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Here's how the first humans will live on Mars — and why traveling the 140 million miles to get there will be the easy part

The Martian final
The Martian final

(Aidan Monaghan/20th Century Fox)

No human has ever set foot on Mars, but that hasn't stopped science fiction writers like Andy Weir, author of the best-selling novel "The Martian," from imagining what it would be like to live on the dusty Red Planet.

In one word: Miserable.

Mars is a lifeless wasteland that would make Siberia feel like an island paradise.

But the frigid temperatures, lack of breathable oxygen, and dangerous radiation levels are only some of the many features that would make life on Mars a veritable, red-stained hell.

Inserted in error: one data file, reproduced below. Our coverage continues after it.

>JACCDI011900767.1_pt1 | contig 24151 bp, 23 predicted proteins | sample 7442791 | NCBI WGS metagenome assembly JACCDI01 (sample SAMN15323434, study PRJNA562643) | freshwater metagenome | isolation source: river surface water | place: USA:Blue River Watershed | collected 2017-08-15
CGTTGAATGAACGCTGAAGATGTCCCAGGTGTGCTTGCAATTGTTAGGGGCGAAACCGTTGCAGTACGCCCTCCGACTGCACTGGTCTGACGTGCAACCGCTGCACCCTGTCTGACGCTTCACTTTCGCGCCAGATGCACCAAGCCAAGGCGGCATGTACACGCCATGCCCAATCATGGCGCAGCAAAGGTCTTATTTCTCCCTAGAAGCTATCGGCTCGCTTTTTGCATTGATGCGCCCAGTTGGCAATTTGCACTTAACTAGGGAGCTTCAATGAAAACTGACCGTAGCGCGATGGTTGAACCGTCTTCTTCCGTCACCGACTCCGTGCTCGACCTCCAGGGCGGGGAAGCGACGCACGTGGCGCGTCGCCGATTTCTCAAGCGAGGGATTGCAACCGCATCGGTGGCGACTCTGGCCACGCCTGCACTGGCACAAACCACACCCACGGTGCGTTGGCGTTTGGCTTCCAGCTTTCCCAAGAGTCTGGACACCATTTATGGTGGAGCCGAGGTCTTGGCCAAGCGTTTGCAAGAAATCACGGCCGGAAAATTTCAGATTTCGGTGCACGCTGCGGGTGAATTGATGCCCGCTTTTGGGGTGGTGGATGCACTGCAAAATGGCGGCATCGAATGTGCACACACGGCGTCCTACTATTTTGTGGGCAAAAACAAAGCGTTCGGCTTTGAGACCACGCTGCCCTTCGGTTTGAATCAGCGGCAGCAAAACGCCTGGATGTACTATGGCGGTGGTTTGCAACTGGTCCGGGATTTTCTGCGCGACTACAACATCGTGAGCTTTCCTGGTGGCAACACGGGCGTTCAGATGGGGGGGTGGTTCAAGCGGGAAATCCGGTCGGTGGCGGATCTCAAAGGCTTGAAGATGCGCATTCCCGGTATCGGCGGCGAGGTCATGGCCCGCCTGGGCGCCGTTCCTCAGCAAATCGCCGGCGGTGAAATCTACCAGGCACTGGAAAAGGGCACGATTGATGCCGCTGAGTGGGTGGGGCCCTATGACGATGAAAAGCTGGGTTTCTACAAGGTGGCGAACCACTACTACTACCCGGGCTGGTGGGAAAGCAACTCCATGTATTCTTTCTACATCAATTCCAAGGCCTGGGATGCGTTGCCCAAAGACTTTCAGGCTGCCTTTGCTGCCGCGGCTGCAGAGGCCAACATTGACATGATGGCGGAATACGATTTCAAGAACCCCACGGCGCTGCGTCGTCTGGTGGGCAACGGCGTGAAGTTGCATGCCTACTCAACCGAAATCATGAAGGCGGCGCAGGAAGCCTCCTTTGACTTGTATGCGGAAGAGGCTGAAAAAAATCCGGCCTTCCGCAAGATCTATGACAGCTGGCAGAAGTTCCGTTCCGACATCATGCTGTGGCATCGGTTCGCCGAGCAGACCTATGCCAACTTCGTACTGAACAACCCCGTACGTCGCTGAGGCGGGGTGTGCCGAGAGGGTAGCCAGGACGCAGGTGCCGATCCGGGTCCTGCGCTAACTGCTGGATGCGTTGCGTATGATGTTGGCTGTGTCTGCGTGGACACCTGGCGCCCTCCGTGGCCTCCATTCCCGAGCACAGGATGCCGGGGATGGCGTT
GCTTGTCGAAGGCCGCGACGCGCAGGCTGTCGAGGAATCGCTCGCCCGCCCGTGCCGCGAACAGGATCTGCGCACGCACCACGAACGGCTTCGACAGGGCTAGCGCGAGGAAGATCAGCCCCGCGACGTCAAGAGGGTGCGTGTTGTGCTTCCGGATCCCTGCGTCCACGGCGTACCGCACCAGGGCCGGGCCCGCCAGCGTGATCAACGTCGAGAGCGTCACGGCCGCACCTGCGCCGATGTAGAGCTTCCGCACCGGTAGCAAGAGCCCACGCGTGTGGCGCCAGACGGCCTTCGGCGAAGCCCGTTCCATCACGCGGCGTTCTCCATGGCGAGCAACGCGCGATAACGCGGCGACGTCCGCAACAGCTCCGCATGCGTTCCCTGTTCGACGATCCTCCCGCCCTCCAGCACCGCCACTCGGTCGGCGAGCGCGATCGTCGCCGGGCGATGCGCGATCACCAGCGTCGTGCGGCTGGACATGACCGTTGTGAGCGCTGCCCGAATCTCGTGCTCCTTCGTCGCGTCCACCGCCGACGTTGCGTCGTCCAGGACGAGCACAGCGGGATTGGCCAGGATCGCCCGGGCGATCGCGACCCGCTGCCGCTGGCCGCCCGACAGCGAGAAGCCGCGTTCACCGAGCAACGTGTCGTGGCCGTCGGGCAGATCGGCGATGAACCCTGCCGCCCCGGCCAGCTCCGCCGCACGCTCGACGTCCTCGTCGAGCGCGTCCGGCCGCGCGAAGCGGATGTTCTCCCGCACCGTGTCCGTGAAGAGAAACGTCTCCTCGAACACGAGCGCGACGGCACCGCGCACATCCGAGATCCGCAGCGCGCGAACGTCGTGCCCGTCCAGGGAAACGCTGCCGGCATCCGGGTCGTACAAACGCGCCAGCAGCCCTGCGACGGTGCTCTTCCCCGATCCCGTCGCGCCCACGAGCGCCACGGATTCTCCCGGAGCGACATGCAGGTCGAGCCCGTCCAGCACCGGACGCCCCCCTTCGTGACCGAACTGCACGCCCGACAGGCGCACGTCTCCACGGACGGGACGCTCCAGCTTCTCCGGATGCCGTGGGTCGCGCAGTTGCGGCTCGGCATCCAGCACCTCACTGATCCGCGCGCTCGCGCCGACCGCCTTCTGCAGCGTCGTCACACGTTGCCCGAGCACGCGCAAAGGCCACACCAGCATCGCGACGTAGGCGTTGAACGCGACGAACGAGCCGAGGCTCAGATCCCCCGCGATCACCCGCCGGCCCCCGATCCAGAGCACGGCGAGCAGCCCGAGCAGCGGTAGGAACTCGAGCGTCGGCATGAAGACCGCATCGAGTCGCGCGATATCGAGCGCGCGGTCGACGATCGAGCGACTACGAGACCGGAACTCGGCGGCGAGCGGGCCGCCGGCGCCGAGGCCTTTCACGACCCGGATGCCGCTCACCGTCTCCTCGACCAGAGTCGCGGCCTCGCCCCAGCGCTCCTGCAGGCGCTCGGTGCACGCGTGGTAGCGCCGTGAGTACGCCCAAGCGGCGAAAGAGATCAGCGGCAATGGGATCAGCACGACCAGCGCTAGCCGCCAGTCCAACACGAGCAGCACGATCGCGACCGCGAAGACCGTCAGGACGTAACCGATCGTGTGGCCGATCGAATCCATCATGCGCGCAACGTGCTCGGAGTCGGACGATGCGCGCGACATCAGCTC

Winters would be twice as long and harsher than anything on Earth. And while there is water on Mars, it's all locked in ice. Still think it's worth going to live on Mars?

TED speaker and technologist Stephen Petranek thinks so — enough to write an entire book on "How We'll Live on Mars." And the producers at TED have summed up the main points in Petranek's book in this amazing graphic.

Check it out below, and learn how the first human Martians will live:



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